Have you really not realized yet that most companies purposefully don't optimize their software on purpose so that they can update it later and claim a performance improvement pr force people to buy a new faster product with better hardware? Small market share companies like Motorola (Moto X) and LG (G2) don't have the market saturation to throw moar cores in their phones so they compensated by actually making a good software foundation for their devices because they only have one shot. Samsung and HTC have a whole medium and low range lineup so they don't need to spend extra time and money working on how the phone works, their priority is what the phone looks like because they're "trusted brands".
Software programmer here. I've written lots of graphics related stuff as a hobby, fractals, renderers, game engines, etc. When I first started writing stuff my programs were horrible and I wrote them using only basic, naive knowledge. For example my first mandelbrot renderer drew the mandelbrot set pixel by pixel using a terrible windows draw api and it was slow as fuck. It would draw it literally dot by dot and I would watch the dots appear across the screen in slow mow. Eventually I moved to to OpenGL and directx rendering. Another example of my naivety was in making a glow effect that games typically use for whats known as HDR (high dynamic range) or bloom. I knew from a mathematical standpoint that it was whats called a Gaussian blur, and that to achieve the effect with pixel based images, you take boxes of pixels, add them together and then divide them with a weighted term depending on how far they are away from the center pixel. When I first programmed a Gaussian blur, I used a single shader that would sum and computer the resulting blur using a 9x9 pixel box (called a convolution kernel). It worked even for real-time rendering, however I had problems scaling up to larger sized kernels (11x11, 13x13 (only odd numbers work because there needs to be a center pixel)). I later read actual white papers about how it's done in practice without inventing it myself based on pure mathematics. Basically in practice instead of using one shader you use 2. One for the horizontal calculation and then after that you use the results and do a vertical calculation. The equivalent for the 9x9 box means you do the first calculation with a 1x9 box and then the second one with another 1x9 box. In total number of calculations you have to do is 2x9 rather than 9x9. I have more stories to tell and can post some of the stuff I've done if you're interested.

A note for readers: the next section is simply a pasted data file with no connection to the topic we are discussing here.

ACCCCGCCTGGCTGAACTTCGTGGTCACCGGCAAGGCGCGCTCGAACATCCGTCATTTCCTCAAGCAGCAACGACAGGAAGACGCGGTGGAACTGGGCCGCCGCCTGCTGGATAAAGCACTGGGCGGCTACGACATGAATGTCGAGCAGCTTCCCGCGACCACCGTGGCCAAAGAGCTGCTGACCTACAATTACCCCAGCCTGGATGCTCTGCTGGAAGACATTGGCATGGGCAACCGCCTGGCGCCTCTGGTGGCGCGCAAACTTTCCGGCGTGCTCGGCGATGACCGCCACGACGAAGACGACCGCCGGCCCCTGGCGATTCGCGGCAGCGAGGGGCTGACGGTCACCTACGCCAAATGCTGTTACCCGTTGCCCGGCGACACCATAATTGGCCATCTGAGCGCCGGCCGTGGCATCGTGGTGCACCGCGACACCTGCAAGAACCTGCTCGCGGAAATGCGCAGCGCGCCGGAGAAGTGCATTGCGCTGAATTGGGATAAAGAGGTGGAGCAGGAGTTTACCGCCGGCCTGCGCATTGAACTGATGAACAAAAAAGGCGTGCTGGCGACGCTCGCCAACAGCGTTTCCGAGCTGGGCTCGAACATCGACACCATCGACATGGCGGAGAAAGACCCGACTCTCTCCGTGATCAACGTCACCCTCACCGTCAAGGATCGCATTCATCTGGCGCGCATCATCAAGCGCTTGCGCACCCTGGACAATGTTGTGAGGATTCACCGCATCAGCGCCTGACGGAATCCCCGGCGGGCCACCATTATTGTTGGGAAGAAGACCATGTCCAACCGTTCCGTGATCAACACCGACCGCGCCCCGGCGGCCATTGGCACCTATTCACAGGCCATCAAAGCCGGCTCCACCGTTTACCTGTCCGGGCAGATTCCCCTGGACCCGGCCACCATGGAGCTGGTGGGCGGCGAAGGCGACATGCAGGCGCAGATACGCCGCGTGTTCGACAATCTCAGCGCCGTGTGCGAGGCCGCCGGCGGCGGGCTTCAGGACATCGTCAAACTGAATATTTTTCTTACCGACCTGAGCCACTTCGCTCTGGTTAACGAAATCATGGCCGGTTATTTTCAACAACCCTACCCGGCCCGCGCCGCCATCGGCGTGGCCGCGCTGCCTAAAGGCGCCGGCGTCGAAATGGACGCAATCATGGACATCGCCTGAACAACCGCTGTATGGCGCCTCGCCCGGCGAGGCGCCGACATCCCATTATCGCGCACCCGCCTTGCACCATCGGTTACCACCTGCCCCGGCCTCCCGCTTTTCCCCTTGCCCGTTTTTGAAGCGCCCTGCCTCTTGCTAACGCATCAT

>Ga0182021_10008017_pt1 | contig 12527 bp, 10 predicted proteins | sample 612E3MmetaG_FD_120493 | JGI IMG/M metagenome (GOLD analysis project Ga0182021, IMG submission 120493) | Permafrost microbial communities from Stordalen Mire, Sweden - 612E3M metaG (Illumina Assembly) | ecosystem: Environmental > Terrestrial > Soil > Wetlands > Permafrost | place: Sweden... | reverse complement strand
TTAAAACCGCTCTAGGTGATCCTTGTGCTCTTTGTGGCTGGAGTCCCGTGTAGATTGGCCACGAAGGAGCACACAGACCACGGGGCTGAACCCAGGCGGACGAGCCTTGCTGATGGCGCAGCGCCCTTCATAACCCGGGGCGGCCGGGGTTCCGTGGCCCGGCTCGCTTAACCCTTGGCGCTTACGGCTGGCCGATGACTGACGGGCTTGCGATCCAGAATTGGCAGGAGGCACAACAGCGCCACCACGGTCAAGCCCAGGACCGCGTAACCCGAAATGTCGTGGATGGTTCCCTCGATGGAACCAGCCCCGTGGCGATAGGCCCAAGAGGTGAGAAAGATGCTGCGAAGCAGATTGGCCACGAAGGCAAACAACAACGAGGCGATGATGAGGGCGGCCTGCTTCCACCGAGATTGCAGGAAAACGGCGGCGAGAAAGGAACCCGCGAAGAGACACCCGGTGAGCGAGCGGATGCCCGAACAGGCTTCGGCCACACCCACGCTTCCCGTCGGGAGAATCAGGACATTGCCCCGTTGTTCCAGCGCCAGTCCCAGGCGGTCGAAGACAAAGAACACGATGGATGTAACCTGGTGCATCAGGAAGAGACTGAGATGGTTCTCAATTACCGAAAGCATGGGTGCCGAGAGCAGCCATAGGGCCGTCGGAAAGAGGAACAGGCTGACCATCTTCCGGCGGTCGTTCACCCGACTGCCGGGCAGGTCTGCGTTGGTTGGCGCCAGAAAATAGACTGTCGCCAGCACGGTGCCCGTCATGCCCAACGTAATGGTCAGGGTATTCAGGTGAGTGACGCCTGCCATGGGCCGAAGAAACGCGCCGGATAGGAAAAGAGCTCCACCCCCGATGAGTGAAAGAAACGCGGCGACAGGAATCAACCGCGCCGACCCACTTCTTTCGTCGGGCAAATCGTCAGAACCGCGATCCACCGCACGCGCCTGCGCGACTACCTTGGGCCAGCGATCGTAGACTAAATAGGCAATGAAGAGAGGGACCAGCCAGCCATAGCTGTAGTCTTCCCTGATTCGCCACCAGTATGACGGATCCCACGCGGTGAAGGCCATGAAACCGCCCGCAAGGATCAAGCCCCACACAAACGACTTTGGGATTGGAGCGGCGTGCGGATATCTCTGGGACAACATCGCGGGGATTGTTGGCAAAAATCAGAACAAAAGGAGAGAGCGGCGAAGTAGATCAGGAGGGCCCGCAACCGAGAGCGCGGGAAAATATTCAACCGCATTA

For end user apps sure. For the majority of the computers in the world no. I live in Ottawa, Canada and 99% of programmers in the tech industry here work for telecom or military applications. Their target platforms are 99% ARM with vxworks running as the OS. Optimization is critical here. Every code submission I make has to have a memory delta attached. Every new task created has to use the minimum amount of stack possible. Yes, if you are writing end user programs say for Windows/OSX/Android, then optimization is dead. For the majority of programmers in the world, no. End user applications is a very small sector of the tech industry. When I was in University applying for Co-op positions we had a job database where companies would post their jobs to for our University. There were a million programming jobs. I never saw one that was for end-user applications.